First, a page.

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Delegates hold talks at the COP15 biodiversity conference, in Montreal, on Dec. 15.Ryan Remiorz/The Canadian Press

Delegates returned to the negotiating table at the COP15 nature talks in Montreal on Wednesday night and Environment Minister Steven Guilbeault said he’s confident things are on track to get an ambitious, properly funded agreement to protect and restore nature around the world.

The talks for a global biodiversity framework hit a speed bump early Wednesday when more than 60 nations from the Global South walked out over concerns that pledges from rich countries to fund conservation were too small and too vague.

After a three-hour emergency session midday Wednesday with the heads of delegation for the 196 parties to the UN biodiversity convention, the negotiations resumed around 4 p.m. and lasted until close to midnight.

On Thursday, government ministers joined in, adding political weight to the talks, which are set to end on Dec. 19.

Mr. Guilbeault told The Canadian Press in an interview that China, which is the president of COP15 and overseeing the negotiations, is aiming to have a compromise agreement in place by Dec. 18.

“I’m totally confident,” Mr. Guilbeault said.

That confidence comes even though progress Wednesday night was minimal.

The draft agreement with four broad objectives and 22 targets is still covered in brackets around words and phrases the parties haven’t yet agreed to.

Wednesday night the hope was that negotiators would remove brackets without adding new words, but that didn’t happen. More text was indeed added.

Mr. Guilbeault said he thinks the state of the text isn’t yet reflective of the agreements under way and believes many of the outstanding issues were always going to remain outstanding until the ministers showed up.

He said the hurdle to overcome over the next three days is the perceived impasse between developed countries that want an ambitious target to protect 30 per cent of land and marine areas by 2030, and developing countries that want to make sure the financing is there to help them.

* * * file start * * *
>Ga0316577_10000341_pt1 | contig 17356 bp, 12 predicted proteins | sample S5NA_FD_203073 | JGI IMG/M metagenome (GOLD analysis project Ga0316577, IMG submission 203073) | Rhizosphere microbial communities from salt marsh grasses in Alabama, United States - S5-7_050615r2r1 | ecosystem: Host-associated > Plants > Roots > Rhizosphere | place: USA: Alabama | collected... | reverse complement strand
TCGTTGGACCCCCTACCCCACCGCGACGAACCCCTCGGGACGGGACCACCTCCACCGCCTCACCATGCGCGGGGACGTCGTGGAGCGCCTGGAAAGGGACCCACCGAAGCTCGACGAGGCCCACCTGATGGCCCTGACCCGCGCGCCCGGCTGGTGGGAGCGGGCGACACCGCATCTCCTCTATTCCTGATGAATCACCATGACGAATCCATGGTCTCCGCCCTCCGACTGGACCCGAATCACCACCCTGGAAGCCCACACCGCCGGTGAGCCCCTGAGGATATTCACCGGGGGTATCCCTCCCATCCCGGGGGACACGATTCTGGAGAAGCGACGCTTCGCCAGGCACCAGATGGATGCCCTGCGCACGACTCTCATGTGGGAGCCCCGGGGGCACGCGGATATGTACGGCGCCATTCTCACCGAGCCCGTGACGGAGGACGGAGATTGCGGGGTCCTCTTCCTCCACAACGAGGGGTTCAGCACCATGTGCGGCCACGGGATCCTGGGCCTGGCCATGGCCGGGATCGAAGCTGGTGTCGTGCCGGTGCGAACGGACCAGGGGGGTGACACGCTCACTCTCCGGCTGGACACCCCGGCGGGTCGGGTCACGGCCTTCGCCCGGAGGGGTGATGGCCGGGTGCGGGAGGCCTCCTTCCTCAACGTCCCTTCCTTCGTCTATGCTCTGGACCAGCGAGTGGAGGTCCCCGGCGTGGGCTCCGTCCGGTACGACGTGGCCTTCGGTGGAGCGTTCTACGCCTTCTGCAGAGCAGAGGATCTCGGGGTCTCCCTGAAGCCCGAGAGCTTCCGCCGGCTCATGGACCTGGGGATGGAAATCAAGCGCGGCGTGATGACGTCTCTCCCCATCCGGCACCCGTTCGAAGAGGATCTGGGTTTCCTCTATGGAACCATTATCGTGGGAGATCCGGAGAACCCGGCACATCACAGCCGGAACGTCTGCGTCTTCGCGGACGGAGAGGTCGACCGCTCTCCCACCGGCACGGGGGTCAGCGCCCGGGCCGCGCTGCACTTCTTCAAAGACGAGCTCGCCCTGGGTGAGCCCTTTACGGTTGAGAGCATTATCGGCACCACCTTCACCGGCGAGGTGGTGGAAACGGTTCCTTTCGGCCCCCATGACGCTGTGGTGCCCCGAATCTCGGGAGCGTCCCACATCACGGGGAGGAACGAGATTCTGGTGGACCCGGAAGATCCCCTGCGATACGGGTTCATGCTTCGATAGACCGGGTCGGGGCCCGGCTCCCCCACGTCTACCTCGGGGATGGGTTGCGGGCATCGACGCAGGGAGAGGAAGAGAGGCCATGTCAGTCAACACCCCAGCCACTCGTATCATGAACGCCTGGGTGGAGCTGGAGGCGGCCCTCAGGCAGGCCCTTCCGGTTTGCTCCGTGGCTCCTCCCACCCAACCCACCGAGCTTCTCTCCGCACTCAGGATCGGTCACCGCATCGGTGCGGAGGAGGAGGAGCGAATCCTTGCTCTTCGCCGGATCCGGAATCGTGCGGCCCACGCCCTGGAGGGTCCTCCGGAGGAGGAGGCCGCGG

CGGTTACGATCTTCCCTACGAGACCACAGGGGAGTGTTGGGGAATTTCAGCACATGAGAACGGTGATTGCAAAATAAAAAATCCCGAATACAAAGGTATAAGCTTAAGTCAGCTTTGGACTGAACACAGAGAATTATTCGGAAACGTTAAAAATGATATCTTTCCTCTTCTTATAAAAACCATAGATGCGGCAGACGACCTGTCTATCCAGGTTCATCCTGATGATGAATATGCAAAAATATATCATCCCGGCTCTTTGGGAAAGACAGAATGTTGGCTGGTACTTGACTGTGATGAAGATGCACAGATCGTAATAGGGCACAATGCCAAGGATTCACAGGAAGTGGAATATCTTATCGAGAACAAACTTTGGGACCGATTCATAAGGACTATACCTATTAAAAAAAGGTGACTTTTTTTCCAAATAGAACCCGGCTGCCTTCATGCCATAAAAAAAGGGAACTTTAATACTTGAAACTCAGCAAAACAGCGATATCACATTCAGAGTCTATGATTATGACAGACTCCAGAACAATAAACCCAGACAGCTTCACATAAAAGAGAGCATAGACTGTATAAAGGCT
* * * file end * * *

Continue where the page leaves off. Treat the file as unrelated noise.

“Those of us who want ambition, in the north, certainly need to understand that we need to be serious about resource mobilization, and those countries in the south who want resources to be mobilized need to understand that there won’t be money unless there’s ambition,” he said.

There is an estimated US$700-billion funding gap annually between what is spent to conserve and restore biodiversity and what’s needed. Developed countries have made clear they cannot fill that gap on their own, and need corporations and philanthropic organizations to help.

Some developing nations and Indigenous communities around the world have raised concerns that the 30 by 30 target will be a land grab, forcing Indigenous peoples and local communities to vacate land they have occupied and worked to protect for centuries.

Marco Lambertini, the director general of World Wildlife Fund International, said the WWF is supportive of the 30 by 30 goal because it doesn’t have to mean Indigenous communities are pushed out.

“I actually firmly believe that the 30 by 30 is an incredible opportunity for Indigenous populations and local communities to see their rights recognized,” he said.

Mr. Lambertini is less confident in the state of the talks than Mr. Guilbeault is.

“We’re stuck,” he said.

Mr. Lambertini said countries “are failing” to come up with the needed money to support conservation efforts and some negotiators are continuing to try and dilute the ambition of the proposed targets.

“Ambition has gone down not up,” he said. “That has to change.”

Mr. Guilbeault downplayed Wednesday’s walkout as par for the course in such negotiations, be it around global climate plans or biodiversity.

“I’ve lost count of the number of times some countries have decided to leave the meeting in a very theatrical way to get attention,” he said.

China has now assigned six countries to team up in pairs and work the room on three areas. Canada and Egypt will work to move the needle on the land and marine-protection goals, Germany and Rwanda are joining up on mobilizing the financing, and Chile and Norway will work on what is known as digital-sequencing information from genetic resources, or DSI.

The DSI debate is one of the more technical discussions at COP15, involving how countries share and benefit from digitally-stored DNA or RNA data from species in their territories. The information is critical to a number of research and commercialization fronts, including in public health, medicine and plant and animal breeding.

Destruction of nature has serious consequences for human health and prosperity, affecting everything from clean air and clean water to food security and economic growth. The destruction of and human encroachment into wild ecosystems is also raising health risks from animal-borne viruses, an issue many people are more acutely aware of as the COVID-19 pandemic continues.

The last biodiversity framework, agreed to in Japan in 2010, failed to achieve almost any of its targets, mainly because of a lack of financing and a lack of targets that could be measured to monitor progress.

As the ministers took their seats Thursday, the rhetoric around what it could mean to fail again was intense.

“This is not a gathering to save the Earth, we are here to save ourselves,” said Csaba Krsi, the president of the United Nations General Assembly.

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